On game days, all the parents would sit together with their programs and binoculars and video cameras. Mrs. Rutherford said it was very exciting to be the mother of the quarterback, "but I kept telling myself, 'Don't let it go to your head!' " Kyle's status could change at any time, she knew, but it was always injury that she feared ("You read about broken necks, you know"). During the games, each time an opponent would lay hands on her son, Mrs. Rutherford would lay hands on her husband, shrieking and slapping him until Kyle rose unharmed. It was such a distraction to Mr. Rutherford that he chose eventually to sit apart from his wife.

Mr. Rutherford enjoyed his place among the parents. He was grateful when someone said they heard the coach say that Kyle was the best freshman quarterback he'd ever seen. Mr. Rutherford believed it. He came to believe that Kyle had a gift: He could throw a football better than anyone in town.

"I know I'm his father," Mr. Rutherford said, "but I'm objective when it comes to this."

They had two glorious years, during which the young Golden Eagles crushed nearly everyone they played. Perhaps on the strength of these seasons, Kyle began receiving form letters from college recruiters, including one from Texas A&M that read, "You are now the focus of our recruiting efforts."

The Rutherfords seem to have interpreted these as promissory notes, as though it were just a matter of time. In Kyle's junior year, the school fielded its first varsity squad, and it was then that everything changed. Coach Hooks and his assistants became much more serious. Every time Kyle came off the field, they seemed to have a new complaint. From the stands, the Rutherfords could see the coaches red in the face, shouting at their boy. They hesitated to complain. They feared the coaches would retaliate by scuttling the scholarships.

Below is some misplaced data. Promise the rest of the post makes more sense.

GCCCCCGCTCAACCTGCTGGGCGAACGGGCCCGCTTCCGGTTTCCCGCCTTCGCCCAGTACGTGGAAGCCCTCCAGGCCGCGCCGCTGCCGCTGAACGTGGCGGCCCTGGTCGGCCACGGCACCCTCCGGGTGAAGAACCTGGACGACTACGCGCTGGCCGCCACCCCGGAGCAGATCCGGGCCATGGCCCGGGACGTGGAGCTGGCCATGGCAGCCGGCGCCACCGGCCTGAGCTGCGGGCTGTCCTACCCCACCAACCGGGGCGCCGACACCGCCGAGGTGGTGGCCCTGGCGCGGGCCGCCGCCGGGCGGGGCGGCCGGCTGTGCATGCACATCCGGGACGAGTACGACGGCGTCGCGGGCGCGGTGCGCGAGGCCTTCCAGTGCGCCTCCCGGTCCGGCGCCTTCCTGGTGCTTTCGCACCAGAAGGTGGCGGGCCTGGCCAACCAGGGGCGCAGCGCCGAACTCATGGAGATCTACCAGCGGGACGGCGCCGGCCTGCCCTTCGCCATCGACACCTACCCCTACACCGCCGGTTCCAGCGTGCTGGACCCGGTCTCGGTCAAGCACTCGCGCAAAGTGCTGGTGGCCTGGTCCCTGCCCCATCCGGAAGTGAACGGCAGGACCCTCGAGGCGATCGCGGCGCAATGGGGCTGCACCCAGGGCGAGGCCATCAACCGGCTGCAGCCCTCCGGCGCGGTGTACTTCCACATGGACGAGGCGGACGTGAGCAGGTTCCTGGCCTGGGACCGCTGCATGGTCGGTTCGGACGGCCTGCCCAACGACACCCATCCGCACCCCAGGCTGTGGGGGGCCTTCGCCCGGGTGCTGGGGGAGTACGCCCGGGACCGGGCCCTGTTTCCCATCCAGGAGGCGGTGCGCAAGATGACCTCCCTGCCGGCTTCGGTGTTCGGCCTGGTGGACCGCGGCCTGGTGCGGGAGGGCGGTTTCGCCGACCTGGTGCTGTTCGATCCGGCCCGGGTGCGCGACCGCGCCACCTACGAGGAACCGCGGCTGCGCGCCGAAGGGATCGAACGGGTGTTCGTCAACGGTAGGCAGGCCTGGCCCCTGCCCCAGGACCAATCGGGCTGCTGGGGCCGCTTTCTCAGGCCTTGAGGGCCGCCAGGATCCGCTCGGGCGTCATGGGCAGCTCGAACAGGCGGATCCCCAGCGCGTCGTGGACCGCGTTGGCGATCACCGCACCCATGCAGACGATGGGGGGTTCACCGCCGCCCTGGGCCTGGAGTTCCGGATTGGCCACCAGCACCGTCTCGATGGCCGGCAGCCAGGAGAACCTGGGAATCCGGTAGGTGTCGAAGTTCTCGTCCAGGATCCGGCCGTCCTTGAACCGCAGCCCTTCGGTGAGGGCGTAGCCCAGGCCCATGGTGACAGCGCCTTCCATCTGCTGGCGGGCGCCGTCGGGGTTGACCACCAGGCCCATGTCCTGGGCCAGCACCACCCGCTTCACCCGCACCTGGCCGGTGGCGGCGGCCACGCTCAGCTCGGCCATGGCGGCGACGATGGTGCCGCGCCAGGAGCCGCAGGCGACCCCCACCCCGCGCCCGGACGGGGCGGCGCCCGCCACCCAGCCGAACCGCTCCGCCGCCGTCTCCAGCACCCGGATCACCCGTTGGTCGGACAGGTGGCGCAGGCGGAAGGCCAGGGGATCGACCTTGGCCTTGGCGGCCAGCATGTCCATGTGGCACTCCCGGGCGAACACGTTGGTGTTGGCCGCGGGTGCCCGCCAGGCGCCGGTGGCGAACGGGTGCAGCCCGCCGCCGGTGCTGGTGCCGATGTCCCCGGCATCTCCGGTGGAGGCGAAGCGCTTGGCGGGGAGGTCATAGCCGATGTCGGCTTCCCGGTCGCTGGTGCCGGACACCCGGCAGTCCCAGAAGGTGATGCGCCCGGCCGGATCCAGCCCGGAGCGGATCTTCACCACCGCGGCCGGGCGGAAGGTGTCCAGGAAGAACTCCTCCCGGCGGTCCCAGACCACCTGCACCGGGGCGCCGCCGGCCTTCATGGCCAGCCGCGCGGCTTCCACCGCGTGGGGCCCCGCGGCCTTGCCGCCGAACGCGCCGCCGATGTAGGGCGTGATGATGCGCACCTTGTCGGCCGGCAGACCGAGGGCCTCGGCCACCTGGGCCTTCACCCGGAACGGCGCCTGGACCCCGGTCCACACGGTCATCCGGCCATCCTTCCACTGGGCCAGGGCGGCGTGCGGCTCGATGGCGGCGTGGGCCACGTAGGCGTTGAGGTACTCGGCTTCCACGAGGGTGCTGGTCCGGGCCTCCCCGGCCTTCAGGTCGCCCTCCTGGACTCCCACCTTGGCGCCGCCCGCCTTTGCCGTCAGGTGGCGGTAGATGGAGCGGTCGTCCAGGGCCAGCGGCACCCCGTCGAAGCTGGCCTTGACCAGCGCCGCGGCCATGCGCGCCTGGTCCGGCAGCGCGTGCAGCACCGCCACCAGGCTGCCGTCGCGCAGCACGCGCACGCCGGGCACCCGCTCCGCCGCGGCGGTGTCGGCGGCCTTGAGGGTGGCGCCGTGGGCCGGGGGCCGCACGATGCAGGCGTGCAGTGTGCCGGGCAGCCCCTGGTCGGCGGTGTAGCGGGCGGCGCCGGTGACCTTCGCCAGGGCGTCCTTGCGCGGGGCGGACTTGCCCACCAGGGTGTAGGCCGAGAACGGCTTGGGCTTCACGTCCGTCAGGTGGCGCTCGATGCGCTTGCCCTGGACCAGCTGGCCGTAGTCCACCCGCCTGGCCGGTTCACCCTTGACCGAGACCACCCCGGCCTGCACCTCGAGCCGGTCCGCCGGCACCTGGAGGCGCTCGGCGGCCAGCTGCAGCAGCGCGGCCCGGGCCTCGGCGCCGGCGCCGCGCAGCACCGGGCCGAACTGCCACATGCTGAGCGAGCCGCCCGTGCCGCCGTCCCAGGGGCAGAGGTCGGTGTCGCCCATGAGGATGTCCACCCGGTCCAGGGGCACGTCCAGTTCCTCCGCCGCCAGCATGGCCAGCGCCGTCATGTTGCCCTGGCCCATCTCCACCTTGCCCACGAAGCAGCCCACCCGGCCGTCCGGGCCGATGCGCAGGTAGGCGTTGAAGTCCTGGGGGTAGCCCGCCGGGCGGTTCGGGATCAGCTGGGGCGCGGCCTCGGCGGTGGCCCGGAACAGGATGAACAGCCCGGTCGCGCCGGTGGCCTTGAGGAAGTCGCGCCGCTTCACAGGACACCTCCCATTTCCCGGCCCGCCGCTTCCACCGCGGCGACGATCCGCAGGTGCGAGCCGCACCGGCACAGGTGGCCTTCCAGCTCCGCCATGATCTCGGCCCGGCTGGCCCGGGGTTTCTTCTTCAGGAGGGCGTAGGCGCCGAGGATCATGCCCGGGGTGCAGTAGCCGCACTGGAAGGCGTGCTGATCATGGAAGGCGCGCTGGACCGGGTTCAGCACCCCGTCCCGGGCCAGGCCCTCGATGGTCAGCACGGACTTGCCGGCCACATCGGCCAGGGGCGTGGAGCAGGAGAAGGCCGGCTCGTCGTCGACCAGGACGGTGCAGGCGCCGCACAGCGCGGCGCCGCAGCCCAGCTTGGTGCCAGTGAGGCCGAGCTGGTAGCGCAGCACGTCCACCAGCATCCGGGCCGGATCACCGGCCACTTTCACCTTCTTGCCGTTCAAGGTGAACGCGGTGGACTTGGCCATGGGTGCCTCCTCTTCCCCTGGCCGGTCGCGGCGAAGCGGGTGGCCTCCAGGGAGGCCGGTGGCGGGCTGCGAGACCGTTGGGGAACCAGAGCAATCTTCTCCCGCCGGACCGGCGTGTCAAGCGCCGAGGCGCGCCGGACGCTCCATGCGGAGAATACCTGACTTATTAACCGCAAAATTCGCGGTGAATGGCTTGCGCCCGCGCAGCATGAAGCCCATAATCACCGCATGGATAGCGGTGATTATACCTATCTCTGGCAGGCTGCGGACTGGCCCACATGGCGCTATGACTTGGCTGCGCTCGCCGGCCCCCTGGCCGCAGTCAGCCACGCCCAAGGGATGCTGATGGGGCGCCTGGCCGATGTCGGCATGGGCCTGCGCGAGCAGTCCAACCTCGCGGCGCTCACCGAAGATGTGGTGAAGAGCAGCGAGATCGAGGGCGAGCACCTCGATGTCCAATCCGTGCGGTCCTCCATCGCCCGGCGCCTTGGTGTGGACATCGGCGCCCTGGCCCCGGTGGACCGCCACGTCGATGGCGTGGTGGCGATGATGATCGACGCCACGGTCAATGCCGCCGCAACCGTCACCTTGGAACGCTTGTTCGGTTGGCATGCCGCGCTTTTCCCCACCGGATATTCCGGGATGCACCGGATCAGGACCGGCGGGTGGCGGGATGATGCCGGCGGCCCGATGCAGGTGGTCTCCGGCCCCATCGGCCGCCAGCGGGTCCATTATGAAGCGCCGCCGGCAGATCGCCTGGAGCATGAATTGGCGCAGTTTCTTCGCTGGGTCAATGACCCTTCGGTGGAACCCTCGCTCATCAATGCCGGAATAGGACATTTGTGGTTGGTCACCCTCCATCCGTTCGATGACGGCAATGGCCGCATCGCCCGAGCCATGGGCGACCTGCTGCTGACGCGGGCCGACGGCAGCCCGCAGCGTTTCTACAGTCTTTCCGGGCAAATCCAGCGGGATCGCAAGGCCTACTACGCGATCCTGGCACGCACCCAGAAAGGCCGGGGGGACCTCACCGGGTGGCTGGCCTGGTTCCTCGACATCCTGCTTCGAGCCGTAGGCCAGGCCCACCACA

Anyway, Kyle began to falter. He threw critical interceptions. When the rush came, he panicked, exhibiting what the coaches called "shaky feet." After the seventh game, when he threw four interceptions, the coaches told Kyle Rutherford to have a seat.

He played in none of the final three games. Mr. and Mrs. Rutherford began to suffer the "severe emotional damage" of which they would later complain. When the season was over, they finally sat down with Coach Hooks. They told him he was a bad coach. To any trained eye, Kyle was obviously more talented than his replacement. Surely, Hooks saw this. The Rutherfords came to view him not as an incompetent coach but as a crooked one. They saw only one way to explain the fact that Kyle sat on the bench: His replacement was the nephew of a former superintendent, who must have cut a deal with Coach Hooks.

"I don't know how else he could play. It was not ability," said Mr. Rutherford. (The player in question would later make the all-district team.)

Mr. Rutherford extracted from Coach Hooks a promise that Kyle would be treated fairly the next year. When Hooks gave his word on that, Mrs. Rutherford was skeptical, but Mr. Rutherford was fully assured Kyle would again be Cy Falls' starting quarterback.